I think this is a good point: the use of the commercial box differs in a very fundamental way, I think. With the commercial box, the box is sitting on the counter next to the item you are covering. You reach across the item with your left hand (assuming the box is on the right, of course) and pull the wrap across, then use your other hand to slide the cutter. The action is almost the opposite with the consumer boxes, where I use them by picking up the whole box, grabbing the plastic wrap with my left hand and sweeping the box across the item I am wrapping. With the metal blade cutter a quick yank at this point sliced off the wrap and you were done. With the plastic cutter I have to set the box down, fiddle with getting the cutter and plastic wrap aligned, and then slide the cutter. Much slower and more frustrating. I can't say I can recall ever injuring myself with the metal zigzag cutter, but maybe I've just blocked the awful memories :smile:.

You describe the motion with the home-use boxes perfectly, Chris. I've been thinking that when we remodel our kitchen I want a drawer or cabinet door that's designed to HOLD the boxes of plastic wrap, foil, and so forth to make them into more useful dispensers.


Nancy Smith, aka "Smithy"
HosteG Forumsnsmith@egstaff.org

"Every day should be filled with something delicious, because life is too short not to spoil yourself. " -- Ling (with permission)

"There comes a time in every project when you have to shoot the engineer and start production." -- author unknown

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I was flummoxed when I got home with one of the slidey ones the first time. Had to have a friend walk me through it. It worked really well. Then suddenly I was getting the wrap crunched into the slider. I often call out for one of the teens to come hold the box so I can get a taught fit and slide/slice neatly. Pain in the patooty. I found an old serrated cutter box in the pantry and look forward to using it when this one is done. Yes- I also have radial nerve damage, but the mental frustration is way worse than the minor physical ouch.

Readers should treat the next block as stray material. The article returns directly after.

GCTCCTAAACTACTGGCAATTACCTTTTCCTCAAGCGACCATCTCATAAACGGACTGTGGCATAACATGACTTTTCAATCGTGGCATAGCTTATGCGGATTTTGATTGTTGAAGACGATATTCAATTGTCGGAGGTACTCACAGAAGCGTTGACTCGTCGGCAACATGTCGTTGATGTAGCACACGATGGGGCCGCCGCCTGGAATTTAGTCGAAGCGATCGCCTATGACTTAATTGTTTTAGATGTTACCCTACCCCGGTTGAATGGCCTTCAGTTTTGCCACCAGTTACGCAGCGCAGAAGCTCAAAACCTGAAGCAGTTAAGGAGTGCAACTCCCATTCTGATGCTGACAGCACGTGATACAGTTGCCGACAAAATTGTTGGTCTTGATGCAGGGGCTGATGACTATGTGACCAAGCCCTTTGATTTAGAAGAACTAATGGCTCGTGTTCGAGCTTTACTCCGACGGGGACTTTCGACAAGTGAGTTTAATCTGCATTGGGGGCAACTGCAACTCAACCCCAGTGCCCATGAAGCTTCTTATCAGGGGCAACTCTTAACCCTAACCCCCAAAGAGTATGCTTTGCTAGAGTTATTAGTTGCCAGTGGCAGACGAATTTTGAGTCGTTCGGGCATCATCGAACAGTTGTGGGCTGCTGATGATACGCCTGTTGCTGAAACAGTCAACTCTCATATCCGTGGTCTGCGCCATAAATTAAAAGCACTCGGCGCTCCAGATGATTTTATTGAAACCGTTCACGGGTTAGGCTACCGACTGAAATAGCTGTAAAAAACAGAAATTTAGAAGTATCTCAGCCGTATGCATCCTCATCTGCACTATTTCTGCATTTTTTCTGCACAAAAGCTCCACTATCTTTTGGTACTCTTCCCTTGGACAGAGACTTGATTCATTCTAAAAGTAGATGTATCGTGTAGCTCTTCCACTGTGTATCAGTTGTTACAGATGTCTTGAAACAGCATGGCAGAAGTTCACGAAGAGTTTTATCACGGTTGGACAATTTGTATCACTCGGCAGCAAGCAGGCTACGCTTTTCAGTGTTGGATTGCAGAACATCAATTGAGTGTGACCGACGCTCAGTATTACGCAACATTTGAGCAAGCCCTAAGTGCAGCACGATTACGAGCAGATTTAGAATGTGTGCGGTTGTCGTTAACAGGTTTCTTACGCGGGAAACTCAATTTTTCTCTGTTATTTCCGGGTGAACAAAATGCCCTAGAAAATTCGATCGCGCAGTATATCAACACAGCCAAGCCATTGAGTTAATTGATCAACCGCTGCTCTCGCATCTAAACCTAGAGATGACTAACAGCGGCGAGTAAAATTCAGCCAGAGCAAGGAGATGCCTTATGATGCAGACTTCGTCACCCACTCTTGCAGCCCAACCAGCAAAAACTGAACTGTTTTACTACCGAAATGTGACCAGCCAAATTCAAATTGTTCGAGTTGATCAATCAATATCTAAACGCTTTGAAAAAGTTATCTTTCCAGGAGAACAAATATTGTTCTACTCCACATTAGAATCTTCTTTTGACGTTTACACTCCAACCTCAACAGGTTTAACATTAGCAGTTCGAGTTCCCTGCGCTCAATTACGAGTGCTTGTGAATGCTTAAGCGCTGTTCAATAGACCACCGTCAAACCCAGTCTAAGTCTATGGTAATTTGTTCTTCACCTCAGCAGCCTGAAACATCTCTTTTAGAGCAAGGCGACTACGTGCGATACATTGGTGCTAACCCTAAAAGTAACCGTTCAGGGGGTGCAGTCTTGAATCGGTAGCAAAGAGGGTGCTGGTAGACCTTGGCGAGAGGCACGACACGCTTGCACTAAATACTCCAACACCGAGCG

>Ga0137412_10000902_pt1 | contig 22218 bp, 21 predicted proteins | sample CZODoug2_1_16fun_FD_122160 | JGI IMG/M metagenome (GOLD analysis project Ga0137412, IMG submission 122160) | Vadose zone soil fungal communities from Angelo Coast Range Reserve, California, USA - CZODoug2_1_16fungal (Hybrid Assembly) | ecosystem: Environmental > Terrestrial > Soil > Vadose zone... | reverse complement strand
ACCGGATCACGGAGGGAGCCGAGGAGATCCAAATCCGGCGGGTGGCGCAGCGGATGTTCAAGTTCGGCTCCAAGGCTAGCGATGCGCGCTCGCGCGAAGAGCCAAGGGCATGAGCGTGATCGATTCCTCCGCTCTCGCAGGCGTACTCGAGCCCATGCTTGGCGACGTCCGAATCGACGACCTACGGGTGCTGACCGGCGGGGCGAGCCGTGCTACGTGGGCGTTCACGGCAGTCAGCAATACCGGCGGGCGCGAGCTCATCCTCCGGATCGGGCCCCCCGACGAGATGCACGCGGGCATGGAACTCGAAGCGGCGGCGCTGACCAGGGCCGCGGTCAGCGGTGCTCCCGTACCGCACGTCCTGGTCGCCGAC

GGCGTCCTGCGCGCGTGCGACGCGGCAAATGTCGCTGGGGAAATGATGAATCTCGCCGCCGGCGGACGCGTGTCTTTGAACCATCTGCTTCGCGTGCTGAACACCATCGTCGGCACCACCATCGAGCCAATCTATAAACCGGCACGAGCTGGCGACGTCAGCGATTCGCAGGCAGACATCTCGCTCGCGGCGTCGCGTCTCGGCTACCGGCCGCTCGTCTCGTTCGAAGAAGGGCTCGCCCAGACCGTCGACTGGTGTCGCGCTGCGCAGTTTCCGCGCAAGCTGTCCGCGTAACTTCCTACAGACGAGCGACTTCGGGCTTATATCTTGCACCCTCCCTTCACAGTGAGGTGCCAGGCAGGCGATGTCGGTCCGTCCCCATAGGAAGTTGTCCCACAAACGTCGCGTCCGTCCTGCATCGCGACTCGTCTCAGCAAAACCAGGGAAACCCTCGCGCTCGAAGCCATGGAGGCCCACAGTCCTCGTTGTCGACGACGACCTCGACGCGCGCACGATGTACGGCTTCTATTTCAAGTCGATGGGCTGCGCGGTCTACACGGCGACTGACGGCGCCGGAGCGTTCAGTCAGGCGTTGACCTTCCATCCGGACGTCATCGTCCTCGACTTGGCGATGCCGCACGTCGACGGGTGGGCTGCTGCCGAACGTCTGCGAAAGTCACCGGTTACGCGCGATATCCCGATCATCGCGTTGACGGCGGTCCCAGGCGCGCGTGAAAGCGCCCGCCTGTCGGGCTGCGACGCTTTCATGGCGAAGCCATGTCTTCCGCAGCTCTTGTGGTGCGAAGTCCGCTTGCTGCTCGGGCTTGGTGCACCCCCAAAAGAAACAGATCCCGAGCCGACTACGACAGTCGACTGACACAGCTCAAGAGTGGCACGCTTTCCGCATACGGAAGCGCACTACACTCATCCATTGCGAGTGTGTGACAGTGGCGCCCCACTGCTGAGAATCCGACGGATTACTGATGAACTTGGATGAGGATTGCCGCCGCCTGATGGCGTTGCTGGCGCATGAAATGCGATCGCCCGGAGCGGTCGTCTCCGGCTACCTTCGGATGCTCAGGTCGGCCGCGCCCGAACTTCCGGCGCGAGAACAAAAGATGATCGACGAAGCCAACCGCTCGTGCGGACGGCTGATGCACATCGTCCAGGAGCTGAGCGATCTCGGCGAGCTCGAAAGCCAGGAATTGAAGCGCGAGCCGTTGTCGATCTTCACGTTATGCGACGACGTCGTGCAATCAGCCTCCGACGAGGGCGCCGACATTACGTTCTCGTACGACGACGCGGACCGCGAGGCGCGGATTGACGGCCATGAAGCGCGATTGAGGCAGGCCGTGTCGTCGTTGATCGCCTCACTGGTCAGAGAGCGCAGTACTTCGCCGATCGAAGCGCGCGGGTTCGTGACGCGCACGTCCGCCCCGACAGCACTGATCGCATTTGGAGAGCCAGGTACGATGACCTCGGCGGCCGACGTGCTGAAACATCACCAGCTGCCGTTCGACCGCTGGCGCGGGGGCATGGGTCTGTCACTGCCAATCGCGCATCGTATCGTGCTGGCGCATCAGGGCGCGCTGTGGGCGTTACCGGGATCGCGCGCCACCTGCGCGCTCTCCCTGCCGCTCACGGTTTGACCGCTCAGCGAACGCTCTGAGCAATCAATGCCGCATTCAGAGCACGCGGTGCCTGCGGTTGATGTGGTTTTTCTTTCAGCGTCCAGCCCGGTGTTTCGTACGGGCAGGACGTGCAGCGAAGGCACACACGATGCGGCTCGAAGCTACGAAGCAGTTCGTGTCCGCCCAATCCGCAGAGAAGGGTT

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Those slide-y cutters were evil. EVIL, do you hear me? I actually quit buying Reynolds plastic wrap (which is the only *domestic* plastic wrap I think is worth a damn........) for about a year when they had them. I struggled through Saran and Glad and store-brand stuff and I don't-know-what-else, none of which ever stuck to anything but ITSELF, to avoid that hideous slide-y cutter thing.

Yes, I've given myself a couple of good cuts on the metal teeth thingies on the boxes of various kitchen wraps. Good news is, eventually I learn to avoid the pain-causing thing.

Happily, Reynolds has seen the error of their way, and I am back to using the only *domestic* plastic wrap that actually works. Small household, even smaller kitchen, hence the *domestic* stuff is the best option.

Of course, it is a total mystery to me how even the Reynolds plastic wrap can only seal ONCE, and never ever again, even if you only lift the teensiest, tiniest little edge of the stuff, but that's probably another topic. :hmmm::huh:


--Roberta--

"Let's slip out of these wet clothes, and into a dry Martini" - Robert Benchley

Pierogi's eG Foodblog

My *outside* blog, "A Pound Of Yeast"

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I think this is cool. Stretch Tite brand, (now sold at Costco) acctually gives you a choice of what type of cutter to use. They put a slide cut insert inside the roll that if you want to you can snap over the serrated teeth. I tried it and I think it works pretty smoothly.

Also Stretch Tite brand got top ratings in a recent Cooks Illustrated products testing.


"enjoy every sandwich" Warren Zevon

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I have the Stretch-tite Wrapmaster (third item down). I have mine mounted on the wall under a kitchen cabinet. It's great.

I also have this. I've been using it for over 4 years and keep it on the counter. You can just place your bowl or whatever you're covering in front of it, pull the plastic wrap over the top of the bowl, hit the top of the dispenser, and it falls perfectly over the bowl. Works like a dream. I'd considered mounting it on the wall so as to not take up counter space, but I really like the way it so easily covers things this way. No fighting with the wrap sticking together. And it's really not that big.

Highly recommend it, either way you end up using it.

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I love the slide-y thing - so much that every year when I go to the States, I buy a roll of it. As someone pointed out earlier, Costco carries it and because it's Costco size (big) the roll lasts until my next visit to the States.